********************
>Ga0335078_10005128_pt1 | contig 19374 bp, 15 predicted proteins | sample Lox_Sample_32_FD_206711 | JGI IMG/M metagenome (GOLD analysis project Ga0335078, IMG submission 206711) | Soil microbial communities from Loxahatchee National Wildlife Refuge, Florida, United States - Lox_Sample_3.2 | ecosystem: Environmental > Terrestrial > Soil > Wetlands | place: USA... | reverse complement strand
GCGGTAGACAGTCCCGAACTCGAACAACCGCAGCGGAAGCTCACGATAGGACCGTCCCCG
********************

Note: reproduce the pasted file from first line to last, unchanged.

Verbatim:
>Ga0335078_10005128_pt1 | contig 19374 bp, 15 predicted proteins | sample Lox_Sample_32_FD_206711 | JGI IMG/M metagenome (GOLD analysis project Ga0335078, IMG submission 206711) | Soil microbial communities from Loxahatchee National Wildlife Refuge, Florida, United States - Lox_Sample_3.2 | ecosystem: Environmental > Terrestrial > Soil > Wetlands | place: USA... | reverse complement strand
GCGGTAGACAGTCCCGAACTCGAACAACCGCAGCGGAAGCTCACGATAGGACCGTCCCCG